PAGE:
And they are really important for all sorts of reasons: 

Fractures control permeability (the geology’s ability to transmit fluid/gas through it).  Fractures can affect an otherwise completely solid and seemingly impenetrable rock so water runs through it like a sponge.  Not only can fractures control the amount of fluid/gas that can pass through, but also their direction – an important thing to know about when it comes to groundwater science, oil and gas exploration, CO2 storage, shale gas, geothermal energy, underground gas storage and other buried objects that must not leak or corrode such as radioactive waste.

Nearer the surface, fractures exert their influence on hazards such as landslides and sinkholes and can be responsible for the way in which the landscape has developed in the first place. 

Understanding and locating fractures is also vital when it comes to some engineering projects such as tunnels.  If you get this wrong, the tunnel may collapse, and the consequences could be extremely high.  Which is exactly what happened at one case study described at the workshop – this is such an interesting case that I am going to write this up as a separate blog post, so watch this space!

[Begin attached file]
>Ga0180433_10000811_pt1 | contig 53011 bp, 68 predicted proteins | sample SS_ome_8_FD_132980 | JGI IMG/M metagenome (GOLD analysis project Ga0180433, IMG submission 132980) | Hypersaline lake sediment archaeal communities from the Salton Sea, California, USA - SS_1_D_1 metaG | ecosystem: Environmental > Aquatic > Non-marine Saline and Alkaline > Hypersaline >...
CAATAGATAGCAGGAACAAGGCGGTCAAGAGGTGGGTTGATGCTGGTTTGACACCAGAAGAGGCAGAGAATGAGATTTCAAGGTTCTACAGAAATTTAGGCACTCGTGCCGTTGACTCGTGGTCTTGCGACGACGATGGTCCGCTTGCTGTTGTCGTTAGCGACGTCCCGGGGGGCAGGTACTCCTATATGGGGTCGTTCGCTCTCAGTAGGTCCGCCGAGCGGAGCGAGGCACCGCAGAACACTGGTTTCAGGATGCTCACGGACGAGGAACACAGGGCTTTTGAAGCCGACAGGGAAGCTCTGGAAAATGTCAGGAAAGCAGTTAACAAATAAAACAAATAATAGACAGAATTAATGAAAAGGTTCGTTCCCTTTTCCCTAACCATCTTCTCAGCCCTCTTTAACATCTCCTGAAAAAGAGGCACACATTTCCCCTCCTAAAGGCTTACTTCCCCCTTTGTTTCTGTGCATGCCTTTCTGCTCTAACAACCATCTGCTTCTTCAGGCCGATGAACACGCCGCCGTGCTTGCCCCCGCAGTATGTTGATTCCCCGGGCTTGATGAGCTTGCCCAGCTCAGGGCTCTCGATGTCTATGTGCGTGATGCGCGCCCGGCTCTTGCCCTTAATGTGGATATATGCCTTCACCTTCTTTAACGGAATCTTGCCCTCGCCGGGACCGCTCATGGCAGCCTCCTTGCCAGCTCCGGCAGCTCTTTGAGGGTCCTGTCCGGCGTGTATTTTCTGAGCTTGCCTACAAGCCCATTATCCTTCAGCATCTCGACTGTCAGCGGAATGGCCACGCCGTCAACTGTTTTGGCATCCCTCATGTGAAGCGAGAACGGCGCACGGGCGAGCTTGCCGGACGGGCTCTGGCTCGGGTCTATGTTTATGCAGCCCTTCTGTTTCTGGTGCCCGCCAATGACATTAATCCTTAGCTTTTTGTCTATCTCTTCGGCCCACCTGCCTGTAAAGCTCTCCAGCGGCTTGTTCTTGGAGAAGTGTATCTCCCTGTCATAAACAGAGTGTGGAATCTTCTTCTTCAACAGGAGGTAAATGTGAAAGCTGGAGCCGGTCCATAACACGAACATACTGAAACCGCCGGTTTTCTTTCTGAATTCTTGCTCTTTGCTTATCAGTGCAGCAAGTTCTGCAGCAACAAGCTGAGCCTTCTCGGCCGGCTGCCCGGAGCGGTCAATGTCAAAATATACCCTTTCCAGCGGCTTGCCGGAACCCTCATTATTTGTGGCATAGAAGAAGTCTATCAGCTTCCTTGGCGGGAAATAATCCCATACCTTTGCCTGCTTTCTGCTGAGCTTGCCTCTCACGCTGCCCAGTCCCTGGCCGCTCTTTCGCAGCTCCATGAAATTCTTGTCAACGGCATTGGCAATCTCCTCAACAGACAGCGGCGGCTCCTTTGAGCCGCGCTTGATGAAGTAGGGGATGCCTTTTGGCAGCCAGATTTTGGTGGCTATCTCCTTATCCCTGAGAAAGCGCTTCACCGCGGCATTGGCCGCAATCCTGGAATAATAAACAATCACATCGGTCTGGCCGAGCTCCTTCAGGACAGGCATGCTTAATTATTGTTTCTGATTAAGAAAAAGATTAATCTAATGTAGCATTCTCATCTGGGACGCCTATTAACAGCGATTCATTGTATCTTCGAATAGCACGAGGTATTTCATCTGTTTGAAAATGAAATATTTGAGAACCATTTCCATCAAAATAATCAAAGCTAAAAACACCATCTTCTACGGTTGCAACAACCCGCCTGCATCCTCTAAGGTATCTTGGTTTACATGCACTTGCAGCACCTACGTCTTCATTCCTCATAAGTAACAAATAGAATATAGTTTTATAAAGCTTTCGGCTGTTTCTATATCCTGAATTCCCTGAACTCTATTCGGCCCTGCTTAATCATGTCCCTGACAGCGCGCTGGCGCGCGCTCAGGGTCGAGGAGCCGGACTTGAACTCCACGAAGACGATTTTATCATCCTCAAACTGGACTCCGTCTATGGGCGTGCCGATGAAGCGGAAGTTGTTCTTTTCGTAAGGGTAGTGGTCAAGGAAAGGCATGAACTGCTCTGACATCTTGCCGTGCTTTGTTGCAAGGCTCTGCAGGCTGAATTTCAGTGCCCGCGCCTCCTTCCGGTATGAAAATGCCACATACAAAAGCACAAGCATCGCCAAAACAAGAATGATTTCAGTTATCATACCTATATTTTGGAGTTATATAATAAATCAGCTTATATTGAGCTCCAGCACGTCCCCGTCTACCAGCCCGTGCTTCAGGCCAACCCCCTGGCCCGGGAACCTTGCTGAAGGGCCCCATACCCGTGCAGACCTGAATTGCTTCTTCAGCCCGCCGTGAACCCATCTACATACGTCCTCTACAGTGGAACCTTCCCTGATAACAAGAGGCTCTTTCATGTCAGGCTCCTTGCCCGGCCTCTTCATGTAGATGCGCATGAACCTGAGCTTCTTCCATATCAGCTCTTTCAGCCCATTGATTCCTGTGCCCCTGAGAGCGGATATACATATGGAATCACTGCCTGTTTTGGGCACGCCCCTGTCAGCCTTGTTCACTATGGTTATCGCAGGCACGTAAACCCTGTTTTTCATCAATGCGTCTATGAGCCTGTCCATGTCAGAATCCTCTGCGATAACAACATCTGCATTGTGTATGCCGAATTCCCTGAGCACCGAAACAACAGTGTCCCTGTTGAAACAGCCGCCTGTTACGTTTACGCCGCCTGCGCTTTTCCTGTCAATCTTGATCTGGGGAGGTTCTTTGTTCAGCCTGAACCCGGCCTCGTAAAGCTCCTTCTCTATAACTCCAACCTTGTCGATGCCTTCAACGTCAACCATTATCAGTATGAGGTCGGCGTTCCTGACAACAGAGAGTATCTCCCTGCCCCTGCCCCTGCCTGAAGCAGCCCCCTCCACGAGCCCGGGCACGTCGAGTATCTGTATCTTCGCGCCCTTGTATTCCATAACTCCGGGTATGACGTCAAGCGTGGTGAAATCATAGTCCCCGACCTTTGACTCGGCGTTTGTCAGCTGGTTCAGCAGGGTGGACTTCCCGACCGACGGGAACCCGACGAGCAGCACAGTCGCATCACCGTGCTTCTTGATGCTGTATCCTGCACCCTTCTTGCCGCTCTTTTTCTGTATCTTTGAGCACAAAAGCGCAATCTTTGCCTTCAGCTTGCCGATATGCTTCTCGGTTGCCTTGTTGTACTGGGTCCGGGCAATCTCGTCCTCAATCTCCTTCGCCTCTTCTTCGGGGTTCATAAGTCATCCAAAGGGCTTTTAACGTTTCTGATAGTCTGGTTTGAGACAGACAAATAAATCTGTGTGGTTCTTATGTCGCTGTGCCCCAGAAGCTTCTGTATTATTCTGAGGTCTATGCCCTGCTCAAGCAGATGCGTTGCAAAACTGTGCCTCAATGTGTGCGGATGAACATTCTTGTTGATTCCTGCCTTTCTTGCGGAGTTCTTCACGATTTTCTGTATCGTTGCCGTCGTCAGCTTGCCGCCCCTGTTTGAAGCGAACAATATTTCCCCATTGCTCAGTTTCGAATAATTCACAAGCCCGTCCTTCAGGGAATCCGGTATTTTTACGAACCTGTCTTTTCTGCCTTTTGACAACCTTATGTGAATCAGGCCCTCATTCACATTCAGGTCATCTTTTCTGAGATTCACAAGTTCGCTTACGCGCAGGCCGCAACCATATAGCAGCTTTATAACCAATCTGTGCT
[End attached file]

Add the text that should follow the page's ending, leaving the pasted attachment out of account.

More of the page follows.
Fracture Capture*

Geoscientists at BGS have recognised the importance of being able describe and classify fractures and other discontinuities and a report was published in 2011 detailing exactly how to do it. 

British Geological Survey scheme for classifying discontinuities and fillings report

Incidentally, this is a really great report with an hierarchical classification scheme and a brilliant glossary at the back so even a numpty non-fracture-specialist like me could take it in the field and make a proper description of what is in front of me.

So with the report and all the geological mapping we have done over the last 183 years, we must have a detailed national fractures map with every fracture and joint set located and interpreted, right…? 


Fractures and fracture networks are so complex and variable that this is a really tough and massive job, particularly because fracture data haven’t been recorded systematically as part of our historic national mapping programme.  To further muddy the water, the way we think about, collect and interpret fracture data is often dependent on why we're doing it and who we're doing it for.

The future challenge: how to MANUFACTURE the FRACTURE CAPTURE (ok I’ll stop it now)

Fractures possess an array of attributes e.g. roughness, filling, orientation, spacing, persistence, aperture, important for different applications e.g. landslide susceptibility modelling, understanding groundwater movement…